looking down the aisle straight away from his stall
Obviously that also includes the benefit of reducing wear and tear on my truck and trailer - letting my more efficient daily driver sedan do all those extra miles. But there are actually quite a few more time and cost savings to be found in the change too.

looking down the other end past the cute neighbors and toward my tack locker
Time is the biggest immediate win when it comes to lessons. Removing the shipping from our weekly jump lesson routine cuts my time down by actual hours. Dressage trainer C also comes on site weekly for lessons - meaning I can see her without shipping now too. So right off the bat, I'm able to see two of my favorite trainers without my horse ever stepping foot onto the trailer.

he seems to like this door shape too - i haven't seen him weaving once yet!
It doesn't end there tho - the next big obvious cost savings is OF's onsite cross country course. Gone are the days of hauling to and paying schooling fees to work over xc fences. The facility here includes full courses from starter through training, and they're building out the prelim options. They host an annual USEA recognized event and a schooling HT.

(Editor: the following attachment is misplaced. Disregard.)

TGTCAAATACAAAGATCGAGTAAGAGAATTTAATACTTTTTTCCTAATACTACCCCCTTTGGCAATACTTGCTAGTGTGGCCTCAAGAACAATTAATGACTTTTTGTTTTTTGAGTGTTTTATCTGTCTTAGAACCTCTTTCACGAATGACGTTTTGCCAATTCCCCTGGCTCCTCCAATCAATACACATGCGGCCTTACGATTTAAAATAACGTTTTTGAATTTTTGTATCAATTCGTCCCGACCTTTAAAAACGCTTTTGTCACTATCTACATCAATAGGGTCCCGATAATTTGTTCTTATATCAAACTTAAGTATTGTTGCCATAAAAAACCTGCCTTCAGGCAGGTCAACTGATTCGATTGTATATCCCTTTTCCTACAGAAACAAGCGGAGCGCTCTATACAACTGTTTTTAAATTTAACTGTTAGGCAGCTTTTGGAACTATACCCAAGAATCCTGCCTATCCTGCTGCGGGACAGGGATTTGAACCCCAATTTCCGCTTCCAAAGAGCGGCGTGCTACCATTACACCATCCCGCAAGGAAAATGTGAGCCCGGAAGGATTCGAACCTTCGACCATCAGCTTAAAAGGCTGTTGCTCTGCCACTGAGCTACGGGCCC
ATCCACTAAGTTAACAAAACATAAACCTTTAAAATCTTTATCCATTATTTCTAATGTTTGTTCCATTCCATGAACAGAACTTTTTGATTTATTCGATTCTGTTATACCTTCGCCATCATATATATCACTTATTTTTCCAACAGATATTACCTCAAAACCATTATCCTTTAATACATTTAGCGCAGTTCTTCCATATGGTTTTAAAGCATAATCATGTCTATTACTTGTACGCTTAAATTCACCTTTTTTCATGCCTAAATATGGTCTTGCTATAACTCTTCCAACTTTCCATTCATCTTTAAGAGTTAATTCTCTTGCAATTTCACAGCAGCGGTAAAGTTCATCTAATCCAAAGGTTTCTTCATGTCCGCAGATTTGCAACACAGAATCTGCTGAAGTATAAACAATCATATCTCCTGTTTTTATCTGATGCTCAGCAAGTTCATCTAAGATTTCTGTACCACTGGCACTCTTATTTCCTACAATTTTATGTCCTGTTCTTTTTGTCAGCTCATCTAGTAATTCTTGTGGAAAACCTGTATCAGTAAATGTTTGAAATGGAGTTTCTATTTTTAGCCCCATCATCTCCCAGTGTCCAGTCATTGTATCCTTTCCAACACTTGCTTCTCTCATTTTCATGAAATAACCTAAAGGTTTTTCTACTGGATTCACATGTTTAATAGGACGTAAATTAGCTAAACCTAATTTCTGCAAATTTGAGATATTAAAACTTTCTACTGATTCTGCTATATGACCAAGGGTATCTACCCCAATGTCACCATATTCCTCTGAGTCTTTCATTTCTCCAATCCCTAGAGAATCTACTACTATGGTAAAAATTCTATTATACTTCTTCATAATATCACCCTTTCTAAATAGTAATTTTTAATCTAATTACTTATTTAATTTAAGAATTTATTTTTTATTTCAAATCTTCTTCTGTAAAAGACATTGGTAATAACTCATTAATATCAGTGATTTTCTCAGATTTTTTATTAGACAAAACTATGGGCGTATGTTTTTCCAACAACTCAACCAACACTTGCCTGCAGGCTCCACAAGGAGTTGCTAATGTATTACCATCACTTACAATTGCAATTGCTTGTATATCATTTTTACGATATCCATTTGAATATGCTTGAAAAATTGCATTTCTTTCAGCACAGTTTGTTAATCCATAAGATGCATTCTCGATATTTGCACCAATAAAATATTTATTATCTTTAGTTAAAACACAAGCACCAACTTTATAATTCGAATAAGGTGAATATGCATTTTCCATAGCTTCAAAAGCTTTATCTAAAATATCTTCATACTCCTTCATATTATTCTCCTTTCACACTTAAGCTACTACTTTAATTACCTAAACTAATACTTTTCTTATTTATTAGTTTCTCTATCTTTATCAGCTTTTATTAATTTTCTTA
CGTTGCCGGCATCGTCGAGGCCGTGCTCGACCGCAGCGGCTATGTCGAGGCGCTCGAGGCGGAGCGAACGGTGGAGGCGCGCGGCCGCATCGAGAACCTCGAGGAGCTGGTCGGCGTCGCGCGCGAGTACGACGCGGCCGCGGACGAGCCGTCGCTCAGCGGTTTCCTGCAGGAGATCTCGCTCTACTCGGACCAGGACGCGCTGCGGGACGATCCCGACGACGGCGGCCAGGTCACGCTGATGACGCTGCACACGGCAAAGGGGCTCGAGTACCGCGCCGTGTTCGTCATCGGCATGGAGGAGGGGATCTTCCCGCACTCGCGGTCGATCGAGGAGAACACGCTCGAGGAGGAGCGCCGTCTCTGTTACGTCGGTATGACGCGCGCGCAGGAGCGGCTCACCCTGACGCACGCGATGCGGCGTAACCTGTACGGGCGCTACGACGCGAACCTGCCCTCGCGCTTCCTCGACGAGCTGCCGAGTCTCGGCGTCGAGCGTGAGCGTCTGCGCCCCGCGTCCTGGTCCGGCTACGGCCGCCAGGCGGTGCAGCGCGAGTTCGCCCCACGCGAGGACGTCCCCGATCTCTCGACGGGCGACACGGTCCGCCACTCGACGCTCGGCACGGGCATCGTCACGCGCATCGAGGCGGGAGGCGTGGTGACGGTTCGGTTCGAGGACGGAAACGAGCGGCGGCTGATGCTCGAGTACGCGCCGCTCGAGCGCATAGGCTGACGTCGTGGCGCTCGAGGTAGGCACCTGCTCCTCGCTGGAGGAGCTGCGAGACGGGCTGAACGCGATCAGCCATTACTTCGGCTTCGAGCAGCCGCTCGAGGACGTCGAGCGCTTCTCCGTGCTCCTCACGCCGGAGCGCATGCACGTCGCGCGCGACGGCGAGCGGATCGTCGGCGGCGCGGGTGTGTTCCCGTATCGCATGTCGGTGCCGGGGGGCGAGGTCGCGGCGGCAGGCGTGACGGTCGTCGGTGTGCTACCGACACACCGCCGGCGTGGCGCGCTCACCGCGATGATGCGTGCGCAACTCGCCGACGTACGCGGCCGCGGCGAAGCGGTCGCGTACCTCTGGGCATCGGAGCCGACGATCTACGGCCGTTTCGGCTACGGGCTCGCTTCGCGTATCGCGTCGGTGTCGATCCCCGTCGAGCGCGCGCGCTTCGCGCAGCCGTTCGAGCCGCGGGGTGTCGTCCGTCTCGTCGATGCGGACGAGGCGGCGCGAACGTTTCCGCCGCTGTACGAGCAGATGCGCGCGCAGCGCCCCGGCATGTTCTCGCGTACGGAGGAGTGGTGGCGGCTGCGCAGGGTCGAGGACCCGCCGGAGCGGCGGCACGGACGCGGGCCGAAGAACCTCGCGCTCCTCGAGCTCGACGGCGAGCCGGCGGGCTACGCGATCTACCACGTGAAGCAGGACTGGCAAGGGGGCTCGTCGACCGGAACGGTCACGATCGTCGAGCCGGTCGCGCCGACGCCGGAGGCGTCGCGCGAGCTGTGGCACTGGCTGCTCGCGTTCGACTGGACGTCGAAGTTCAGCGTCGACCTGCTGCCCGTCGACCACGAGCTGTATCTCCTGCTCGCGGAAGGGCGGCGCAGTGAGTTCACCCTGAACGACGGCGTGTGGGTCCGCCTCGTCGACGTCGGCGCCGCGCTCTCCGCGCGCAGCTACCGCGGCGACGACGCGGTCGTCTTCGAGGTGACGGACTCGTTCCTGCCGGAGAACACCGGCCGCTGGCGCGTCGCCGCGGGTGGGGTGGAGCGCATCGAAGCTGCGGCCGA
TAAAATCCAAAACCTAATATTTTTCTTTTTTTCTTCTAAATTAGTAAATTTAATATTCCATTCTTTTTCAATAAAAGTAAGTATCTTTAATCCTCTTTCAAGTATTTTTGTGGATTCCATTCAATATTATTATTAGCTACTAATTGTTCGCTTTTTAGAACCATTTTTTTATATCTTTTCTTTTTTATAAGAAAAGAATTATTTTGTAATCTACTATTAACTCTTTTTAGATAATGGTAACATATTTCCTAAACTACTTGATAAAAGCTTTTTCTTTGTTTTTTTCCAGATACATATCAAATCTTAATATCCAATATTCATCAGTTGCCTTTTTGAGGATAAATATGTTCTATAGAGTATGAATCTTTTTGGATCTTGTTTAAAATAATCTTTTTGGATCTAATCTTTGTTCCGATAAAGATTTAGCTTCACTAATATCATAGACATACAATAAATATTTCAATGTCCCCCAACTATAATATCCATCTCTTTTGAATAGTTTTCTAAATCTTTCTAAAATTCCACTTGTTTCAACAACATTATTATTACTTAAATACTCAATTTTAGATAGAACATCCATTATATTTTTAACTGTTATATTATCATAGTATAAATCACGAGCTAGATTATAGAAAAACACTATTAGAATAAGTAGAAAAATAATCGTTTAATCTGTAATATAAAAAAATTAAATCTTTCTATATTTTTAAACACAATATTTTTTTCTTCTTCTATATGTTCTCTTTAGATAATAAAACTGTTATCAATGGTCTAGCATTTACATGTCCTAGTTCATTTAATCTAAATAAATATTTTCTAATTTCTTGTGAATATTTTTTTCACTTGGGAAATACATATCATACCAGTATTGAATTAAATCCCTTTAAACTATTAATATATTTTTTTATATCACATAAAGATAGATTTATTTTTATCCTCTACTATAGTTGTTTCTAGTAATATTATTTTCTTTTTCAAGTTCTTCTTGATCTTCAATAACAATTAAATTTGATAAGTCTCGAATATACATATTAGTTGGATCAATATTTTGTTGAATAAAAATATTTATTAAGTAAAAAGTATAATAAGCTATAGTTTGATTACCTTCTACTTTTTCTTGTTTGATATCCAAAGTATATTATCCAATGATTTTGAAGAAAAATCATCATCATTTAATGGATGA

plus he got his own stall sign <3
As a boarder, I can go out there however often I want, whenever I want, and do whatever I want. Whether that's just dabbling a little in the water here and there, or making ditches and banks part of our weekly (or daily!) routine. This is obviously a huge advantage.

Check out this helmet cam video of me and Isabel rocketing across the BN course there for a nearly-full tour of the cross country course.

yep. still the cutest!
Regular readers should already be pretty familiar with the rest of the facilities at this farm - even if you didn't realize they're all at the same place. For instance, basically any jump lesson recap (like this one) takes place in the large upper jump ring here. Tho I've never seen them, reports are that this arena has lights too.

solo turnout to start - but in a field surrounded by ponies and mares
Plus all the dressage schooling shows Charlie has done (like MDA's schooling show back in June) are held in the lovely outdoor dressage court. This ring also has lights for evening rides.

saying hello to a neighboring mare
There's also a modest but workable indoor, which you saw if you read the (hilarious) post about Charlie learning (and kinda failing) to free jump. So ya know. There are plenty of places to ride - and that's not even counting just hacking through the fields, woods, trails, and pasture lines. Options. We's got them now.

and the tack locker, omg!!